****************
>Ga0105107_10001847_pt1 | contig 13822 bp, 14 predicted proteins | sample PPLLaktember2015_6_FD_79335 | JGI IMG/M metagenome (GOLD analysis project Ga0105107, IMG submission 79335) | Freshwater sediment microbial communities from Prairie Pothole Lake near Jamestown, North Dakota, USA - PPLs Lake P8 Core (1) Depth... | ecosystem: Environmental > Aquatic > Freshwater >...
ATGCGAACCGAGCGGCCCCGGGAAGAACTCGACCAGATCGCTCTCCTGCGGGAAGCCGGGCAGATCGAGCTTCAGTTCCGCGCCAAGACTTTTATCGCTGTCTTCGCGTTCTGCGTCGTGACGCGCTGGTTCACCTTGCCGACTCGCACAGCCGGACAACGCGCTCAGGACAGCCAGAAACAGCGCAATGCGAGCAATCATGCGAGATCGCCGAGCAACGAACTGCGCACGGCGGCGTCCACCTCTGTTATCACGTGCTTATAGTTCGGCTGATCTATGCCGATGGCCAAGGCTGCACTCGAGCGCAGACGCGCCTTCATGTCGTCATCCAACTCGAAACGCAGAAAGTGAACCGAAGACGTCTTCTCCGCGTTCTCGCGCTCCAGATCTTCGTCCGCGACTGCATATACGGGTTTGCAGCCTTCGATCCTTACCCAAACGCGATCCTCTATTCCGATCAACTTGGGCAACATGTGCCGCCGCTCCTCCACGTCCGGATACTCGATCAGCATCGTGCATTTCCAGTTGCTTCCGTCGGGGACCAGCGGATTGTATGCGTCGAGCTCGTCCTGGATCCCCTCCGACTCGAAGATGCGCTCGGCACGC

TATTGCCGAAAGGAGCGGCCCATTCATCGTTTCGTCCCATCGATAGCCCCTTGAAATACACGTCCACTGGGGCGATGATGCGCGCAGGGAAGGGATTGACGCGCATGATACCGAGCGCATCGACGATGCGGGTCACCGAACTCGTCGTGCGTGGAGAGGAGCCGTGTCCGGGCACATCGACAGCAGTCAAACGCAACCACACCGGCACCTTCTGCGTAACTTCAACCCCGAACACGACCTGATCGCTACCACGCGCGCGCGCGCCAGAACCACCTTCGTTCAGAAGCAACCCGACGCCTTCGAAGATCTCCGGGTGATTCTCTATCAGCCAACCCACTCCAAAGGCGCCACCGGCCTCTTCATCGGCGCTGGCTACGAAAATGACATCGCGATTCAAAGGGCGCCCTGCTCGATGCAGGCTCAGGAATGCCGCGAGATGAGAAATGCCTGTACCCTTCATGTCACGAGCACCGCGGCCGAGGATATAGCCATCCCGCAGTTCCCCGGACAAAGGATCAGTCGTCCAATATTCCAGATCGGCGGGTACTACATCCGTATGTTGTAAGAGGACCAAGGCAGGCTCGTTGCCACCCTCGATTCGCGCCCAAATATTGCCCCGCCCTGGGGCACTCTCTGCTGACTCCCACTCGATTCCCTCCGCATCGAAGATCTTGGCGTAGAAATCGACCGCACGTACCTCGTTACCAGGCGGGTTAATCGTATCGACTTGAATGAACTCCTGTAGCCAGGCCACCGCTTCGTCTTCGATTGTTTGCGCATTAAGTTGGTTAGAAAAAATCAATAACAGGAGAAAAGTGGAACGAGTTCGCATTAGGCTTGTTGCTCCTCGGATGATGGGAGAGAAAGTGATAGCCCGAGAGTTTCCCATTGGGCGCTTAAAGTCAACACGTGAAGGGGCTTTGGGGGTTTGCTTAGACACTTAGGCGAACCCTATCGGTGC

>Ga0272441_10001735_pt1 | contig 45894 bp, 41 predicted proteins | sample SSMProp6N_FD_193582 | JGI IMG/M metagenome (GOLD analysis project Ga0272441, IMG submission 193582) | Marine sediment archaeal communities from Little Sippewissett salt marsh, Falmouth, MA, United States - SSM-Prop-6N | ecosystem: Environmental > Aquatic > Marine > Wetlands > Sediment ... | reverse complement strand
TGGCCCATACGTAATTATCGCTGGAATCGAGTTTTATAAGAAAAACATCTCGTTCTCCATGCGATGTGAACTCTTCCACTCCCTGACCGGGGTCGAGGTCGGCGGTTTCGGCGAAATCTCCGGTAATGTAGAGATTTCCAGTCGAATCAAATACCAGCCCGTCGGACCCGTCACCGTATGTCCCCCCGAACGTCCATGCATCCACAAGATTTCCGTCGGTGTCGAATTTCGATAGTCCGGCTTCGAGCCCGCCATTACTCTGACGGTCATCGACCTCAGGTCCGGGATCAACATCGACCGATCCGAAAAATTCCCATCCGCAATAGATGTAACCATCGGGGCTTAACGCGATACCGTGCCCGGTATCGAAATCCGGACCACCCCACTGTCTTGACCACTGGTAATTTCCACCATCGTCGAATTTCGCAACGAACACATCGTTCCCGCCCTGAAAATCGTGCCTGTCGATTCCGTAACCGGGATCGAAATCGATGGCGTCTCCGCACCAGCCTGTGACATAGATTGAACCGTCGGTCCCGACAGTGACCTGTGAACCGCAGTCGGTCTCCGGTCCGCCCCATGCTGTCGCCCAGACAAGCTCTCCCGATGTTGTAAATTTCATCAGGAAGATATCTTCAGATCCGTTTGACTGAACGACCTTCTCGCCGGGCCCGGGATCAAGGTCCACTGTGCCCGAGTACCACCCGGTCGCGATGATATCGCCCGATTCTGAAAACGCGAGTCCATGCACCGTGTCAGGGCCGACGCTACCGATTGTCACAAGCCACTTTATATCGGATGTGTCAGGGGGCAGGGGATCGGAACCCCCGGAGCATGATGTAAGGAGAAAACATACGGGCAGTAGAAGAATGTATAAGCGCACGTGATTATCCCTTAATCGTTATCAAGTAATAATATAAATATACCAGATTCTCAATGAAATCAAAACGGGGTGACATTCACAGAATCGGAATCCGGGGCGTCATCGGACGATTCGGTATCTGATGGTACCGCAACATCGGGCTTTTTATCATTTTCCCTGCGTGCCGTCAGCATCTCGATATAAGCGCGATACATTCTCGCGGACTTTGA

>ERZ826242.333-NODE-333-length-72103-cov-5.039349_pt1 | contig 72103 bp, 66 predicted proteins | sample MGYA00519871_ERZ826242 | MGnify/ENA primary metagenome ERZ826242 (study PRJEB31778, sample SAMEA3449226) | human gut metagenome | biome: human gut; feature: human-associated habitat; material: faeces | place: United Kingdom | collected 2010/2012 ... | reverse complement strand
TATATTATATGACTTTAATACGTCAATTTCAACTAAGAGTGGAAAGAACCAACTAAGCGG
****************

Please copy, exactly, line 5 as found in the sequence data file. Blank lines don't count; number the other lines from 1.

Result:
TGGCCCATACGTAATTATCGCTGGAATCGAGTTTTATAAGAAAAACATCTCGTTCTCCATGCGATGTGAACTCTTCCACTCCCTGACCGGGGTCGAGGTCGGCGGTTTCGGCGAAATCTCCGGTAATGTAGAGATTTCCAGTCGAATCAAATACCAGCCCGTCGGACCCGTCACCGTATGTCCCCCCGAACGTCCATGCATCCACAAGATTTCCGTCGGTGTCGAATTTCGATAGTCCGGCTTCGAGCCCGCCATTACTCTGACGGTCATCGACCTCAGGTCCGGGATCAACATCGACCGATCCGAAAAATTCCCATCCGCAATAGATGTAACCATCGGGGCTTAACGCGATACCGTGCCCGGTATCGAAATCCGGACCACCCCACTGTCTTGACCACTGGTAATTTCCACCATCGTCGAATTTCGCAACGAACACATCGTTCCCGCCCTGAAAATCGTGCCTGTCGATTCCGTAACCGGGATCGAAATCGATGGCGTCTCCGCACCAGCCTGTGACATAGATTGAACCGTCGGTCCCGACAGTGACCTGTGAACCGCAGTCGGTCTCCGGTCCGCCCCATGCTGTCGCCCAGACAAGCTCTCCCGATGTTGTAAATTTCATCAGGAAGATATCTTCAGATCCGTTTGACTGAACGACCTTCTCGCCGGGCCCGGGATCAAGGTCCACTGTGCCCGAGTACCACCCGGTCGCGATGATATCGCCCGATTCTGAAAACGCGAGTCCATGCACCGTGTCAGGGCCGACGCTACCGATTGTCACAAGCCACTTTATATCGGATGTGTCAGGGGGCAGGGGATCGGAACCCCCGGAGCATGATGTAAGGAGAAAACATACGGGCAGTAGAAGAATGTATAAGCGCACGTGATTATCCCTTAATCGTTATCAAGTAATAATATAAATATACCAGATTCTCAATGAAATCAAAACGGGGTGACATTCACAGAATCGGAATCCGGGGCGTCATCGGACGATTCGGTATCTGATGGTACCGCAACATCGGGCTTTTTATCATTTTCCCTGCGTGCCGTCAGCATCTCGATATAAGCGCGATACATTCTCGCGGACTTTGA